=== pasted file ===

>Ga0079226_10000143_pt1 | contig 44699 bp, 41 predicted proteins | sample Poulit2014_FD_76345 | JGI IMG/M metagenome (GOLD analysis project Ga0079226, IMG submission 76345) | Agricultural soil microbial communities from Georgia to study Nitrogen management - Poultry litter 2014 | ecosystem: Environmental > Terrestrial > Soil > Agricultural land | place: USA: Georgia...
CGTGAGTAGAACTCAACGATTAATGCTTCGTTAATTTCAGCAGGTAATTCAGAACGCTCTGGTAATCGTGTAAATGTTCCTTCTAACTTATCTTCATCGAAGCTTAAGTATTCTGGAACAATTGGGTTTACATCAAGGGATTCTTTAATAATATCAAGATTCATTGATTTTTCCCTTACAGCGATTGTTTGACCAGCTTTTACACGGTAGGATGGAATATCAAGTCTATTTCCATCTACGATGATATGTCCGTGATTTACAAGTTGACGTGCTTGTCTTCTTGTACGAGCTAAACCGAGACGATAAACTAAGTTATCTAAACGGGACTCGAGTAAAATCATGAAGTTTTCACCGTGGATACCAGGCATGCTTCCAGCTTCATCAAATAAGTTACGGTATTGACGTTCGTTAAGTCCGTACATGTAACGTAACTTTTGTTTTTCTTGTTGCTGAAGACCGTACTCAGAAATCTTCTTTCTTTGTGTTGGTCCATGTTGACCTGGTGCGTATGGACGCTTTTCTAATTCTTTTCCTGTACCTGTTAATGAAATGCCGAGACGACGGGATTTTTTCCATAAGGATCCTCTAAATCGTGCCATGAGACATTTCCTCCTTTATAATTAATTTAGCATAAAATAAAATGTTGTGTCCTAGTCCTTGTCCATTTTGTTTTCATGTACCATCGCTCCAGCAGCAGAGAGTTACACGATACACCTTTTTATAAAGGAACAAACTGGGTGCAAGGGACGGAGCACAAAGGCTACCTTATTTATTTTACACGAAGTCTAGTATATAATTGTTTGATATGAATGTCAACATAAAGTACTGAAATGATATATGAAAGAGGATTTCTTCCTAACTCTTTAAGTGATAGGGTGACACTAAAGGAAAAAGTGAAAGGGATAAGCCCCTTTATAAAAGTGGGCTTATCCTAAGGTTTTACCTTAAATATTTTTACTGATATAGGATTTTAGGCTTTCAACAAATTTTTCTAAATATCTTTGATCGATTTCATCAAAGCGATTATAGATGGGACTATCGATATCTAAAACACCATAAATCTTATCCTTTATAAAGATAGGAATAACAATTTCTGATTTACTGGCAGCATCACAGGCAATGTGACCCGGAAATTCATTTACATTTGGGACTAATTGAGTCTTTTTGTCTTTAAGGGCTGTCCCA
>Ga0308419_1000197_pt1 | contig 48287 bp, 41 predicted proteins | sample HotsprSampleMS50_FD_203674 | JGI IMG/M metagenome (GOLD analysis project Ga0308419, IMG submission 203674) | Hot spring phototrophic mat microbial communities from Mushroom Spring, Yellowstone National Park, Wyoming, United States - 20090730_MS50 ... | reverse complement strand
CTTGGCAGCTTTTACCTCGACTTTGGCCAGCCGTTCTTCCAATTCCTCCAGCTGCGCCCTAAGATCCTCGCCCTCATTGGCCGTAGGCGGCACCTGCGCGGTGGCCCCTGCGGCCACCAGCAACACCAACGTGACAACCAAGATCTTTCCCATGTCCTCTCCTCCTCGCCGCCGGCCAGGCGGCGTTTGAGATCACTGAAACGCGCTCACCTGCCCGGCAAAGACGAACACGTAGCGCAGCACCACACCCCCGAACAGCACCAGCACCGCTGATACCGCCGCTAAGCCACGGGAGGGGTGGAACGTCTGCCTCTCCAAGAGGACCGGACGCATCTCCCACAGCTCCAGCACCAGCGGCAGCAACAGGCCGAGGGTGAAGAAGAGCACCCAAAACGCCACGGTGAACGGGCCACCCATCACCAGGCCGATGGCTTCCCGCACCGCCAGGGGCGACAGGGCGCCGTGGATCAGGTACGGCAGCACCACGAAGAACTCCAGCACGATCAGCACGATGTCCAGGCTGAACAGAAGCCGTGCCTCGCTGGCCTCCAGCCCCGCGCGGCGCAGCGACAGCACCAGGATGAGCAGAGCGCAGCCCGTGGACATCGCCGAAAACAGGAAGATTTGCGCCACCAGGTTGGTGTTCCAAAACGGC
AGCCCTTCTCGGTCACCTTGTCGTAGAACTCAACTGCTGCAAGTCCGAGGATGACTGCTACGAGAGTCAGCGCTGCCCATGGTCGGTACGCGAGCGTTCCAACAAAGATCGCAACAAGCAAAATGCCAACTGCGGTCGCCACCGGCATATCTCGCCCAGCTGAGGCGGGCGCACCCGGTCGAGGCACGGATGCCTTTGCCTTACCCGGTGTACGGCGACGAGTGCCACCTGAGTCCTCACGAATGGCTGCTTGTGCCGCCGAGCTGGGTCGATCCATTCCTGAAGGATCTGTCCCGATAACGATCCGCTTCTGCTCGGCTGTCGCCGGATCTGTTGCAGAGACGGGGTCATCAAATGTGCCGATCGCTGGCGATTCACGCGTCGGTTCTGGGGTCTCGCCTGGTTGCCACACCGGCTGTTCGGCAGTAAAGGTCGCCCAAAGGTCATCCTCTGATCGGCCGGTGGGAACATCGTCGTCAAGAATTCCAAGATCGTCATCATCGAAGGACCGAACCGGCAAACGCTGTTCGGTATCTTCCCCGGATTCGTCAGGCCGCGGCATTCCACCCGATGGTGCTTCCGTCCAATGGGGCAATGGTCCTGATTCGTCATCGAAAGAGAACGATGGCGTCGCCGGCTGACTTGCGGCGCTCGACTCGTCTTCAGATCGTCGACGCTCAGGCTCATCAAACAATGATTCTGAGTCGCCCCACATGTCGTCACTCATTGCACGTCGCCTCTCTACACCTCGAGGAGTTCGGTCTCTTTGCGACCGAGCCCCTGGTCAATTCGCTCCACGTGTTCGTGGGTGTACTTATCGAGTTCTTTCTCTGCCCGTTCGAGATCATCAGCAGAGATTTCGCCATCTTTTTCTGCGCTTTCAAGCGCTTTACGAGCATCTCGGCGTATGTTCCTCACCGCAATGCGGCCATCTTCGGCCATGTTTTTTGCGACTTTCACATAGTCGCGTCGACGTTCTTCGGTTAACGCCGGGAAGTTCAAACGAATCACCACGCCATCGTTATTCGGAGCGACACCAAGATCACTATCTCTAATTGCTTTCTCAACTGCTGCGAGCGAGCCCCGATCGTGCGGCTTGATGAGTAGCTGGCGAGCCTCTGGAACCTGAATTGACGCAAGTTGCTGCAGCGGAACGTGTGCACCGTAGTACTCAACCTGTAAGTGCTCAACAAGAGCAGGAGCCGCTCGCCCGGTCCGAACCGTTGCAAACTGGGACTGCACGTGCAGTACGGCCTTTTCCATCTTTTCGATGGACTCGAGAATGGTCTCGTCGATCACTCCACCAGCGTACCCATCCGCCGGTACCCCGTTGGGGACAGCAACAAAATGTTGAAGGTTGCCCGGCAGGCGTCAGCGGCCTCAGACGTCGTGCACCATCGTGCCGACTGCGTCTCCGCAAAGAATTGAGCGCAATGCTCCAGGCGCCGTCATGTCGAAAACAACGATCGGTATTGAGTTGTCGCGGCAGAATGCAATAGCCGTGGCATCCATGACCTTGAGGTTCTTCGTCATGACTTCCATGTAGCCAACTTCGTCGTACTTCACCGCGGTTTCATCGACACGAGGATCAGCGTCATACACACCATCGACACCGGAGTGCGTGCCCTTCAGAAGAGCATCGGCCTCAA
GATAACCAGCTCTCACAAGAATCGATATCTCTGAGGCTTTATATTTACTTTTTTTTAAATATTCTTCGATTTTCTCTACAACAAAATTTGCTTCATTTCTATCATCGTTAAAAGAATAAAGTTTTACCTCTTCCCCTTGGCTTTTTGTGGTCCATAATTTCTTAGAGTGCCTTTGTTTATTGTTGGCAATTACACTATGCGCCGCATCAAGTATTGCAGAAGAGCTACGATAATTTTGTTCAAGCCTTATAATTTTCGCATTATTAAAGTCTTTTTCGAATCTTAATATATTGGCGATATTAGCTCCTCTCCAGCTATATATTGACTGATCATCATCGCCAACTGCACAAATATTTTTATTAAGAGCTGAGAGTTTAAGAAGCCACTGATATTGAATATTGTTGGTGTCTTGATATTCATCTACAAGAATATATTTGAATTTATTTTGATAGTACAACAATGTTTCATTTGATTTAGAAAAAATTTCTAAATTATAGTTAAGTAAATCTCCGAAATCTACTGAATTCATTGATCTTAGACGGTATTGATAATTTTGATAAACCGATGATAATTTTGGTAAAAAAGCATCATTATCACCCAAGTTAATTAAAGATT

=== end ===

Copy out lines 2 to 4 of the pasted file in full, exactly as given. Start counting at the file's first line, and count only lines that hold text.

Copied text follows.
CGTGAGTAGAACTCAACGATTAATGCTTCGTTAATTTCAGCAGGTAATTCAGAACGCTCTGGTAATCGTGTAAATGTTCCTTCTAACTTATCTTCATCGAAGCTTAAGTATTCTGGAACAATTGGGTTTACATCAAGGGATTCTTTAATAATATCAAGATTCATTGATTTTTCCCTTACAGCGATTGTTTGACCAGCTTTTACACGGTAGGATGGAATATCAAGTCTATTTCCATCTACGATGATATGTCCGTGATTTACAAGTTGACGTGCTTGTCTTCTTGTACGAGCTAAACCGAGACGATAAACTAAGTTATCTAAACGGGACTCGAGTAAAATCATGAAGTTTTCACCGTGGATACCAGGCATGCTTCCAGCTTCATCAAATAAGTTACGGTATTGACGTTCGTTAAGTCCGTACATGTAACGTAACTTTTGTTTTTCTTGTTGCTGAAGACCGTACTCAGAAATCTTCTTTCTTTGTGTTGGTCCATGTTGACCTGGTGCGTATGGACGCTTTTCTAATTCTTTTCCTGTACCTGTTAATGAAATGCCGAGACGACGGGATTTTTTCCATAAGGATCCTCTAAATCGTGCCATGAGACATTTCCTCCTTTATAATTAATTTAGCATAAAATAAAATGTTGTGTCCTAGTCCTTGTCCATTTTGTTTTCATGTACCATCGCTCCAGCAGCAGAGAGTTACACGATACACCTTTTTATAAAGGAACAAACTGGGTGCAAGGGACGGAGCACAAAGGCTACCTTATTTATTTTACACGAAGTCTAGTATATAATTGTTTGATATGAATGTCAACATAAAGTACTGAAATGATATATGAAAGAGGATTTCTTCCTAACTCTTTAAGTGATAGGGTGACACTAAAGGAAAAAGTGAAAGGGATAAGCCCCTTTATAAAAGTGGGCTTATCCTAAGGTTTTACCTTAAATATTTTTACTGATATAGGATTTTAGGCTTTCAACAAATTTTTCTAAATATCTTTGATCGATTTCATCAAAGCGATTATAGATGGGACTATCGATATCTAAAACACCATAAATCTTATCCTTTATAAAGATAGGAATAACAATTTCTGATTTACTGGCAGCATCACAGGCAATGTGACCCGGAAATTCATTTACATTTGGGACTAATTGAGTCTTTTTGTCTTTAAGGGCTGTCCCA
>Ga0308419_1000197_pt1 | contig 48287 bp, 41 predicted proteins | sample HotsprSampleMS50_FD_203674 | JGI IMG/M metagenome (GOLD analysis project Ga0308419, IMG submission 203674) | Hot spring phototrophic mat microbial communities from Mushroom Spring, Yellowstone National Park, Wyoming, United States - 20090730_MS50 ... | reverse complement strand
CTTGGCAGCTTTTACCTCGACTTTGGCCAGCCGTTCTTCCAATTCCTCCAGCTGCGCCCTAAGATCCTCGCCCTCATTGGCCGTAGGCGGCACCTGCGCGGTGGCCCCTGCGGCCACCAGCAACACCAACGTGACAACCAAGATCTTTCCCATGTCCTCTCCTCCTCGCCGCCGGCCAGGCGGCGTTTGAGATCACTGAAACGCGCTCACCTGCCCGGCAAAGACGAACACGTAGCGCAGCACCACACCCCCGAACAGCACCAGCACCGCTGATACCGCCGCTAAGCCACGGGAGGGGTGGAACGTCTGCCTCTCCAAGAGGACCGGACGCATCTCCCACAGCTCCAGCACCAGCGGCAGCAACAGGCCGAGGGTGAAGAAGAGCACCCAAAACGCCACGGTGAACGGGCCACCCATCACCAGGCCGATGGCTTCCCGCACCGCCAGGGGCGACAGGGCGCCGTGGATCAGGTACGGCAGCACCACGAAGAACTCCAGCACGATCAGCACGATGTCCAGGCTGAACAGAAGCCGTGCCTCGCTGGCCTCCAGCCCCGCGCGGCGCAGCGACAGCACCAGGATGAGCAGAGCGCAGCCCGTGGACATCGCCGAAAACAGGAAGATTTGCGCCACCAGGTTGGTGTTCCAAAACGGC